Make sure that if you decide to roast, it is for the right reasons and takes into consideration the skills necessary to excel at the craft.
Using fresh coffee is important, but the definition of "fresh" is something that can be a little confusing. The general consensus in North America right now is that coffee is best used within approximately 14 days after leaving the roaster, and typically not before the 3rd or 4th day, while the coffee degasses. The guideline can be shifted +/- a few days depending on the style of roast, extraction method and varietal of coffee... and of course, personal preference. Any reputable specialty coffee roaster will be aware of these parameters and will likely have their own interpretation, so unless you are located in an extremely remote area of the world, I do not see that coffee freshness alone as being a key issue for self-roasting.
The larger benefits to roasting that I see in most situations relate to 1) quality control, 2) profitability / new market opportunities and 3) the ability to project one's brand image.
1) Quality control - The saying "nothing worth doing is easy," may apply here. The finest restaurants make their own base ingredients and sauces, some even baking their own breads so that they may meticulously control all aspects of their business for a perfect experience. I had the opportunity to interview a multi-James Beard Foundation award winning (his wife also had multiple awards) that operate a successful high-end restaurant in North Carolina that told me he bakes his own bread "because it was more difficult," thereby making his restaurant more unique.
That being said, you must be certain - absolutely certain - that coffee that you are roasting is better or otherwise more desirable than that which is available wholesale elsewhere. There are some phenomenal micro roasters around the country (and around the world) that specialize in the craft - it's all that they do, and they do it well. You must be certain to understand some fairly intricate (not necessarily complex, but involved) details in order to bring out the best in every batch. Anyone can operate a roaster, but a skilled roastmaster acts like a chef that can objectively evaluate each green coffee he or she purchases, develop a roast profile that accentuates the best nuances of those coffees and, as appropriate, combine those flavors to make unique creations.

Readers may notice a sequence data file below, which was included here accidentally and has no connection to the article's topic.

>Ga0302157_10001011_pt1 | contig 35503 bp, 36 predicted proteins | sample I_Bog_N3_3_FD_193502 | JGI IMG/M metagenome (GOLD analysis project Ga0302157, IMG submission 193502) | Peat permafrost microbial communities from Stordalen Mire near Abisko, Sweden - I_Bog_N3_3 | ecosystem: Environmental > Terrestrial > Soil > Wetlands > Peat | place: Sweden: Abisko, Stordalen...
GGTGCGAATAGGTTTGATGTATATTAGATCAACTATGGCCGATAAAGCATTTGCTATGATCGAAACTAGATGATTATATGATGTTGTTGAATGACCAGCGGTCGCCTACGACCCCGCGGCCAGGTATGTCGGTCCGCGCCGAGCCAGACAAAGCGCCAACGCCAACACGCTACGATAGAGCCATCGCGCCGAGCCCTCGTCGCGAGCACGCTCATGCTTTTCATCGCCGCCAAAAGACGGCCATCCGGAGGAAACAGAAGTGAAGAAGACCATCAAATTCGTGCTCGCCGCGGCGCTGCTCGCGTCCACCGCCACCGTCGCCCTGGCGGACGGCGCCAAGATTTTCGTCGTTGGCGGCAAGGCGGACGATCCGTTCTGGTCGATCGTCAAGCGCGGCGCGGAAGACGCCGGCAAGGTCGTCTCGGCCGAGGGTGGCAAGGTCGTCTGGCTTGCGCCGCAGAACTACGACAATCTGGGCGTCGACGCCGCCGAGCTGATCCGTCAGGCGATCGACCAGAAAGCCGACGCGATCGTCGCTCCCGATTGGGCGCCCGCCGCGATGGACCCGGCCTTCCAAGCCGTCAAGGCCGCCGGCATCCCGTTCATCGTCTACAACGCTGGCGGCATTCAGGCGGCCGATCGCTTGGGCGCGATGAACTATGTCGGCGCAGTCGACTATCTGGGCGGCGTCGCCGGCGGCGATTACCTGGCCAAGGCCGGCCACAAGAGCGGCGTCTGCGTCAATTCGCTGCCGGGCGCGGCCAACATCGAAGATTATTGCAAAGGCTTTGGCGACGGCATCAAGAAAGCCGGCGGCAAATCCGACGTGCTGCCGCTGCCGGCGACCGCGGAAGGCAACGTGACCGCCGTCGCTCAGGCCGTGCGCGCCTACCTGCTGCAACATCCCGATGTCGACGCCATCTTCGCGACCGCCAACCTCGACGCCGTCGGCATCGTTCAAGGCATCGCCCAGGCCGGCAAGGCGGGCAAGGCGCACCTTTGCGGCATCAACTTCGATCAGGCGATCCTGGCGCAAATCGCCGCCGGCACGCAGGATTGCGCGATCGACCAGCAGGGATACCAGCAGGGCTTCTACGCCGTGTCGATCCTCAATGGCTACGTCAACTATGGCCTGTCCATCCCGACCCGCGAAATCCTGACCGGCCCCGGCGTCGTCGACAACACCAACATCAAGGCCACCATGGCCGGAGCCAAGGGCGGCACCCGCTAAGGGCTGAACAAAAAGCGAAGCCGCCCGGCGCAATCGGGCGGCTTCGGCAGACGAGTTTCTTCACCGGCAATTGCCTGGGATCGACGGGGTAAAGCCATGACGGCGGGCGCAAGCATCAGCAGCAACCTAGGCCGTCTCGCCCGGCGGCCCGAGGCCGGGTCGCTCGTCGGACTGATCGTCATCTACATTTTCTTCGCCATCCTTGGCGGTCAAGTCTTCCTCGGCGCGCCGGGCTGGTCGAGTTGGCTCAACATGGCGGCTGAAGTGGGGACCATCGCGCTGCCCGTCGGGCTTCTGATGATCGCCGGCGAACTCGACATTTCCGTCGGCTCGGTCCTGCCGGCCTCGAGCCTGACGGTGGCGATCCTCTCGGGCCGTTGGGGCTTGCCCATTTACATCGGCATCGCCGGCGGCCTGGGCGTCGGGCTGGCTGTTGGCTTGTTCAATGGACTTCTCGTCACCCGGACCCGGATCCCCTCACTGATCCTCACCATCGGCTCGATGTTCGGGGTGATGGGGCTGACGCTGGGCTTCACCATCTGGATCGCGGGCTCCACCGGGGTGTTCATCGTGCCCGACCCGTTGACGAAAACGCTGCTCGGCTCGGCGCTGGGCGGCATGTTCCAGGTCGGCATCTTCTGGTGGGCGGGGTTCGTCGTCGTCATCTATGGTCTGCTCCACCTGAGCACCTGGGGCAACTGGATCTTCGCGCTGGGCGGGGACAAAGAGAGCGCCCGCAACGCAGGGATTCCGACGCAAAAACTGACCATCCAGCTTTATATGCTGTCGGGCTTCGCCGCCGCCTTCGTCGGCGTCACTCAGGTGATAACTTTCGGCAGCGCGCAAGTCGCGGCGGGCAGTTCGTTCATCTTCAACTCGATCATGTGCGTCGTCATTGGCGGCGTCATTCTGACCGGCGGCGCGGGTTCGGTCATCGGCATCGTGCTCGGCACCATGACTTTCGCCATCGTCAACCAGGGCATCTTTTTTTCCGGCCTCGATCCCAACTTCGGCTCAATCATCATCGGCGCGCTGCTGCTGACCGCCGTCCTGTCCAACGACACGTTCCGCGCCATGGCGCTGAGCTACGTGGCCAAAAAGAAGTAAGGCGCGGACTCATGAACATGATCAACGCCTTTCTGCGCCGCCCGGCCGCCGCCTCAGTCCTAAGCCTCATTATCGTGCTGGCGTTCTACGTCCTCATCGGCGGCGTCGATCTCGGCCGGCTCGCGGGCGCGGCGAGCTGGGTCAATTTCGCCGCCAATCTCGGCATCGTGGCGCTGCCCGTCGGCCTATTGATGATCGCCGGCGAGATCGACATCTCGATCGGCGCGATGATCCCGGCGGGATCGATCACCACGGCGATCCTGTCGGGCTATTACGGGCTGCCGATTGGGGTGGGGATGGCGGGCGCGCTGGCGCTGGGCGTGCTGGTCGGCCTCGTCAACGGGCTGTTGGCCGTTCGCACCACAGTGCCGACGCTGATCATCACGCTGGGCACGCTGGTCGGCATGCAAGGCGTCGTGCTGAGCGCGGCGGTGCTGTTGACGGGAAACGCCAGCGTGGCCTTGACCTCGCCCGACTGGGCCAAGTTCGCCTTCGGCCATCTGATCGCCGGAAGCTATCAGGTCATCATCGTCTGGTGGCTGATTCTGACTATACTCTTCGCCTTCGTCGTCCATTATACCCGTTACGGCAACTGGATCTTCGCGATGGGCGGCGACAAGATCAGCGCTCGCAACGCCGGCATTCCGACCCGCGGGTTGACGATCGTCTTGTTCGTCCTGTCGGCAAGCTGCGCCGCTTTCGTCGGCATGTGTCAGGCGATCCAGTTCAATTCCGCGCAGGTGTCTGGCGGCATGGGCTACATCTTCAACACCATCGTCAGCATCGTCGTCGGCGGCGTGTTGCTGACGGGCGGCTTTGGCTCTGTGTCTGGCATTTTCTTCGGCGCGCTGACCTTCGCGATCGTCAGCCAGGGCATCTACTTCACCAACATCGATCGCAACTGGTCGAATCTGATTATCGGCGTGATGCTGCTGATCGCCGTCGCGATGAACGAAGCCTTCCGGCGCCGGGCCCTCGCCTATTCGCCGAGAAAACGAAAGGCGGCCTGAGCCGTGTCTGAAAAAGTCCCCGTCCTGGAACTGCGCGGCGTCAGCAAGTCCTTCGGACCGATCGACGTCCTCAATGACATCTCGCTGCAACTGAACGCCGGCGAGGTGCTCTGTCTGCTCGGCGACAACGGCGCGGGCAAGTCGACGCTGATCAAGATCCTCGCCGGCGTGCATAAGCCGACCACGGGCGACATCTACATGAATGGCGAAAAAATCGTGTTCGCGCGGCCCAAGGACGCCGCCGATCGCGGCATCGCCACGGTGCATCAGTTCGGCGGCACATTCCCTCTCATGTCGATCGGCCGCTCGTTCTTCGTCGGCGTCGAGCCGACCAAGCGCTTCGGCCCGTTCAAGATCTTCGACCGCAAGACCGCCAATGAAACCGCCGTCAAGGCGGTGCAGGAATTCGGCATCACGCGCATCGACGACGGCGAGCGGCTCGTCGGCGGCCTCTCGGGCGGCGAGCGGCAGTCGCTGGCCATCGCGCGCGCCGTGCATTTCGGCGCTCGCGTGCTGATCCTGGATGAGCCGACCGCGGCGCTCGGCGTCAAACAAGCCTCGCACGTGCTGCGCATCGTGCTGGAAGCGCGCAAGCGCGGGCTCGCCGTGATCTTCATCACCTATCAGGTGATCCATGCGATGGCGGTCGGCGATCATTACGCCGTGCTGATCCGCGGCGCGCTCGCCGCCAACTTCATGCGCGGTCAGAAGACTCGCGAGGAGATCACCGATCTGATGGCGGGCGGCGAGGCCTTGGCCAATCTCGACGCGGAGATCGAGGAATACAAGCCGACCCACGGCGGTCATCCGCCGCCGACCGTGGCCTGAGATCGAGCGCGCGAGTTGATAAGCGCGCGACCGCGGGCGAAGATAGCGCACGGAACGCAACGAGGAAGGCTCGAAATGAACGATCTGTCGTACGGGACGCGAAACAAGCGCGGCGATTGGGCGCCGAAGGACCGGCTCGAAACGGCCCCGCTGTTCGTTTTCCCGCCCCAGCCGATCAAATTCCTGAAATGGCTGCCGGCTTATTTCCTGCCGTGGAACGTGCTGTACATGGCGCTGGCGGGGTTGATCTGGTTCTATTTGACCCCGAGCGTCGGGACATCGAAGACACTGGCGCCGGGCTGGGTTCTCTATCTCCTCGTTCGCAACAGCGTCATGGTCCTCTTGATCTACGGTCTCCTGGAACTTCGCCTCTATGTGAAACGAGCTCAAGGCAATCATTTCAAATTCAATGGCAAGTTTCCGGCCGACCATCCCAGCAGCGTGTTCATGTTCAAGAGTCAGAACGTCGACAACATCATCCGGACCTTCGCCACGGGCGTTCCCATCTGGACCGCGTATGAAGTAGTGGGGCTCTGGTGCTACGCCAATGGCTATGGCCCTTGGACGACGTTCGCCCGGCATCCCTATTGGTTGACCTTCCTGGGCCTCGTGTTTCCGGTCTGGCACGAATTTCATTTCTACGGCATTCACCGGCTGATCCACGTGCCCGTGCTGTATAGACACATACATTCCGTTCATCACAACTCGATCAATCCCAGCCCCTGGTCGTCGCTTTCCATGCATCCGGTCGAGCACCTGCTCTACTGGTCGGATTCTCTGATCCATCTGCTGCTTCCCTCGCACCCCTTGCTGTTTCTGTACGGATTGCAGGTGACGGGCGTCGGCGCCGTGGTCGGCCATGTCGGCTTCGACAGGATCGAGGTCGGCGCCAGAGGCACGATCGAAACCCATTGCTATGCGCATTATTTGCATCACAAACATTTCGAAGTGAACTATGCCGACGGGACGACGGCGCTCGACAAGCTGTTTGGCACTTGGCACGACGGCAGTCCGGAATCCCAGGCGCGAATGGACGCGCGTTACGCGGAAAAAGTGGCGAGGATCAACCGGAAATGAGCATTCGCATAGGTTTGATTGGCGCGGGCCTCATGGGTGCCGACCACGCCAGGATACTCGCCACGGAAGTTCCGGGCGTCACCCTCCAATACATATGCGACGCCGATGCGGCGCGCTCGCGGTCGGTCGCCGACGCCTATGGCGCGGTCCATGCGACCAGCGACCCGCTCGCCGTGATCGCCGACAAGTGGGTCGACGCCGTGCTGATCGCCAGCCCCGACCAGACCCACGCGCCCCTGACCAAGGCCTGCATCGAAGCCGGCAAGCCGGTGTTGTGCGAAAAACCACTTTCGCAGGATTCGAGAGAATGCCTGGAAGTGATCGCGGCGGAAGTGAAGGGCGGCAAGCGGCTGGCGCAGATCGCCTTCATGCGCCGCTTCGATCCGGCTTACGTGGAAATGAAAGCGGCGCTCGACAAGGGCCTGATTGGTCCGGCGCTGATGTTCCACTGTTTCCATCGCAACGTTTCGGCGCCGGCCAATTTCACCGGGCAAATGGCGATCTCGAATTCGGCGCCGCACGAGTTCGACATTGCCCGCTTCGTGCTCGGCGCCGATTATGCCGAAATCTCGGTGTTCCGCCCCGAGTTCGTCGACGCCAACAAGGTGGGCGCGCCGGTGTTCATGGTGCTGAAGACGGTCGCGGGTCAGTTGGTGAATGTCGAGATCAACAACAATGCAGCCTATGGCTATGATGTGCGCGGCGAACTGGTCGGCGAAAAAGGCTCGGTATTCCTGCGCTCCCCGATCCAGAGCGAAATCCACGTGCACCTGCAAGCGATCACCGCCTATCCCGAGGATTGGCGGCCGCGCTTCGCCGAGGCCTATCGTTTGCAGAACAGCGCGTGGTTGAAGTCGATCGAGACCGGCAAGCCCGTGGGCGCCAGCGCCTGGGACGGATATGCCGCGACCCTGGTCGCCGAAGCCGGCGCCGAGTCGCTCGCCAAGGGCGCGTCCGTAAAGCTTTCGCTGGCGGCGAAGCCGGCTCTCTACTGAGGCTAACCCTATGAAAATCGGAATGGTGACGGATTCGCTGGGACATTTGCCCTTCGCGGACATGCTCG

If you don't know what you're doing, you will do much more damage than good by attempting to bring the roasting business in-house.
2) Profitability - If the business is structured and operated properly, it will be more profitable for you to purchase raw ingredients and roast the coffee yourself than it will be to purchase prepared goods elsewhere. That's obvious. Beyond that, roasting your own coffee opens a new vertical market: the ability to sell wholesale coffee for profit. Whereas it is not a good use of time to purchase and resell another roaster's coffee to your retail competitors, as the roaster, it may become a new lucrative component of your business and has the potential to become the largest profit center.
Again, there are caveats attached to this line item; you must have sufficient resources (staff, funds) to build the wholesale business as a self-sufficient entity in order for the wholesale business to blossom and it should be marketed in a manner that compliments your retail brand message, which is a good segue to...
3) Brand image - Practically anyone can walk into a wholesale coffee roaster's office and walk out with an agreement to supply their coffee. Granted, the better roasters have quality standards that they establish for their wholesale clientele, but from what I've seen, those tend to go out the window when cash is in hand (especially when companies are hurting for new business). Roasting your own coffee gives you the ability to have something that is not available elsewhere. You control all elements: the green coffee, how its roasted, blended, packaged, etc. which can be a distinct competitive advantage. Furthermore, controlling the roasting side of your business gives you intimate experience with your product (you made it) and frankly, implied credibility that you have an idea of what you're talking about with customers.
As with the other "pros" above, it all goes out the window if your coffee is no good. My recommendation for the average retailer that wishes to operate a single shop as a form of retirement or therapy is to avoid roasting; there are many others out there that can do it better. However, if you are adequately capitalized and have a plan for the future in the specialty coffee business, roasting is the way - the only way - to go. There is a reason that you cannot name many major retail operators that do not roast their own.